No system behind local executives' killings, says Palace


Posted at Jul 09 2018 05:29 PM

Presidential Spokesperson Harry Roque, in a press briefing at the Imperial Palace Botique Hotel in Seoul, Republic of Korea on June 5, 2018. Alfred Frias, Malacanang Photo/File

MANILA - There was "no system" behind the recent killings of local executives, a Palace spokesperson said Monday, as he noted that it was "political season" in the country.

"Talagang kinalulungkot natin lahat itong patayan na ito pero wala naman pong siste na lumalabas sa mga patayang ito ‘no...There is no system behind the killings, but the common obligation of the state is to accord justice and, of course, the domestic remedy to all victims of these killings," said Presidential Spokesperson Harry Roque. 

(We are saddened by the killings but there is no apparent system in these.)

"Tingin ko po, the more plausible explanation behind this is, it’s really political season in the Philippines. Kaya nga po ang Comelec (Commission on Elections) ay nag-iisip na palawigin pa ngayon iyong ban sa mga baril," he told reporters.

(I think the more plausible explanation behind this is, it’s really political season in the Philippines. The Comelec is mulling widening the gun ban.)

Trece Martires Vice Mayor Alex Lubigan of Cavite and his driver were killed in an ambush in his town on Saturday. 

On Monday last week, Tanauan, Batangas Mayor Antonio Halili was shot during a flag-raising ceremony in city hall. General Tinio, Nueva Ecija Mayor Ferdinand Bote was gunned down at close range the day after.

Roque said the killings cannot be all linked to the government's narco-list, because only Halili has been linked to the controversial list.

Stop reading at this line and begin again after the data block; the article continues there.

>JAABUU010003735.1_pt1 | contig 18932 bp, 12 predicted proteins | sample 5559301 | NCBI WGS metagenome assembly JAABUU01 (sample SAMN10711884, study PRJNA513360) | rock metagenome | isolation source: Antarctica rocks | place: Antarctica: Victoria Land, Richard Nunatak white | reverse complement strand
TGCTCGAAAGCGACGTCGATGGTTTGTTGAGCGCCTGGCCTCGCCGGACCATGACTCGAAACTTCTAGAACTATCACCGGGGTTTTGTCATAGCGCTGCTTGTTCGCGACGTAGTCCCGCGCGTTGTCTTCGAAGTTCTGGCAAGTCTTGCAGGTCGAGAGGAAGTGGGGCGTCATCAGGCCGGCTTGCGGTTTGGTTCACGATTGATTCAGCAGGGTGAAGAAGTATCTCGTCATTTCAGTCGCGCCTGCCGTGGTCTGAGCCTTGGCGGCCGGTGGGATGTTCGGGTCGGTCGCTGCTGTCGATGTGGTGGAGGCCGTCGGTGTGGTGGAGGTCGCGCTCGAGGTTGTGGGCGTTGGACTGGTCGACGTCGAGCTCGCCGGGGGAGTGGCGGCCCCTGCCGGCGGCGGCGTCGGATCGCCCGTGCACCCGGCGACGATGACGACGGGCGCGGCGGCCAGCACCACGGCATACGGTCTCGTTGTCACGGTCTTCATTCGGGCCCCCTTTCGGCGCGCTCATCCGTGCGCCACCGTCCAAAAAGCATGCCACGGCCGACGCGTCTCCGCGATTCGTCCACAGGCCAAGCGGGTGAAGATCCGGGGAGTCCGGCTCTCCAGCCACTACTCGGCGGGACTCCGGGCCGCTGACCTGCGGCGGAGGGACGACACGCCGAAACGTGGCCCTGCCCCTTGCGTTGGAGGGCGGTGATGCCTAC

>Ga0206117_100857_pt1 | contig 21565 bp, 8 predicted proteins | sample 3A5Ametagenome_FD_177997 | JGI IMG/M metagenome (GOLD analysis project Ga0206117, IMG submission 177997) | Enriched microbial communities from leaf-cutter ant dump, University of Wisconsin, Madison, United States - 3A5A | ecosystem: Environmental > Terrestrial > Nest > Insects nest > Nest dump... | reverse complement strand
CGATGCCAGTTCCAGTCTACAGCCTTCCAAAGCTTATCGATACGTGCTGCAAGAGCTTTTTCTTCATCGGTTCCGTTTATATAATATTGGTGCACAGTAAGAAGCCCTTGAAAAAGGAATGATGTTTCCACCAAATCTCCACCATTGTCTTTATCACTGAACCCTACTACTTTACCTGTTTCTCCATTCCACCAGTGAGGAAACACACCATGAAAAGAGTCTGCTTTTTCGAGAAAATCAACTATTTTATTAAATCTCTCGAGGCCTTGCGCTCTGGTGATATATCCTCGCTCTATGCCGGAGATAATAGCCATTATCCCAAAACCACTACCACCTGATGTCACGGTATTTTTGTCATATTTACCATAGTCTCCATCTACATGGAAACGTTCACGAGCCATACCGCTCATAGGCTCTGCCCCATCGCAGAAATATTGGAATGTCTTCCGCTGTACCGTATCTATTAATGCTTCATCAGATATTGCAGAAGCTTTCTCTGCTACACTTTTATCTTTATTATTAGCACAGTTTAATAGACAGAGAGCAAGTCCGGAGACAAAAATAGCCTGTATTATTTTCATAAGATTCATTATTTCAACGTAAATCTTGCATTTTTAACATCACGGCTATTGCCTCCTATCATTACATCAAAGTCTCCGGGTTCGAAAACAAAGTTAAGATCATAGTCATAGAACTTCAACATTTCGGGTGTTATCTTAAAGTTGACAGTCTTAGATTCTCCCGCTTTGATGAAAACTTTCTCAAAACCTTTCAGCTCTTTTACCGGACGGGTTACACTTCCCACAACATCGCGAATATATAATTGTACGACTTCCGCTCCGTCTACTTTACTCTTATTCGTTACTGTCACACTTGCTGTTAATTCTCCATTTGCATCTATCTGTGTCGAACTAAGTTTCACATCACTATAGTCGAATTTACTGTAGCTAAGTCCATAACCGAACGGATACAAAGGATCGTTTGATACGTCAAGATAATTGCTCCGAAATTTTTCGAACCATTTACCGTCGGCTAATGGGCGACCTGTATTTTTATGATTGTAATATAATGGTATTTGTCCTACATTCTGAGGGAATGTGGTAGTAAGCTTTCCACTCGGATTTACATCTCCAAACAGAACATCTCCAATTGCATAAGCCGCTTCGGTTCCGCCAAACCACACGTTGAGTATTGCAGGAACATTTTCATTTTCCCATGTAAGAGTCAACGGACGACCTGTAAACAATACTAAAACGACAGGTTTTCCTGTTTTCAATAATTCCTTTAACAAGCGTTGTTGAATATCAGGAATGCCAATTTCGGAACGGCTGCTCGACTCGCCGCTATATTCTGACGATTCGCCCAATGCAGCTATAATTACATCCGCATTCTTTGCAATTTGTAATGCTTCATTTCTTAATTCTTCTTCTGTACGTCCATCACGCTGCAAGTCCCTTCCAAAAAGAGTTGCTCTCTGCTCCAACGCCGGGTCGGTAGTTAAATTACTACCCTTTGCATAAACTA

Halili, who made headlines for forcing drug suspects to parade in public, was included in the government's watchlist of local leaders with supposed links to the drug trade and was subjected to Oplan Tokhang.

Roque said he is not inclined to believe that politics or drugs were the motives behind the killings pending complete investigation, which he believes would be swift under the leadership of police chief, Director General Oscar Albayalde.

"Hindi na po dapat utusan si General Albayalde doon sa general command conference po. Siyempre ang assumption ay mabilis ang imbestigasyon nang makita natin na hindi natutulog sa pansitan ang gobyerno," he said.

(Gen. Albayalde need not be told in the command conference. The assumption is the investigation will be quick so that we will see that the government is not sleeping on its job.)

Roque also described as "highly speculative" an Amnesty International official's statement that President Rodrigo Duterte "aggravated" political violence through his pronouncements.

"We’ve had vigilante killings since the time of Philip Alston. I don’t think it’s proper to attribute it to President Duterte," said Roque.

He also disagreed with Liberal Party President and opposition Sen. Francis Pangilinan who earlier said the killings of local politicians could be orchestrated to give Duterte the grounds to expand the martial law in Mindanao.

"Senator Pangilinan is a lawyer himself. He should know that even if there is lawlessness there cannot be a nationwide imposition of martial law. I think that’s what he was driving at," he said.

"Martial law is only for rebellion or invasion. Dalawang basehan lang po iyan. Kahit ilan pa yang patayan na iyan, kung walang rebelyon at walang pananakop, wala pong dahilan para magkaroon ng martial law sa buong Pilipinas," he added.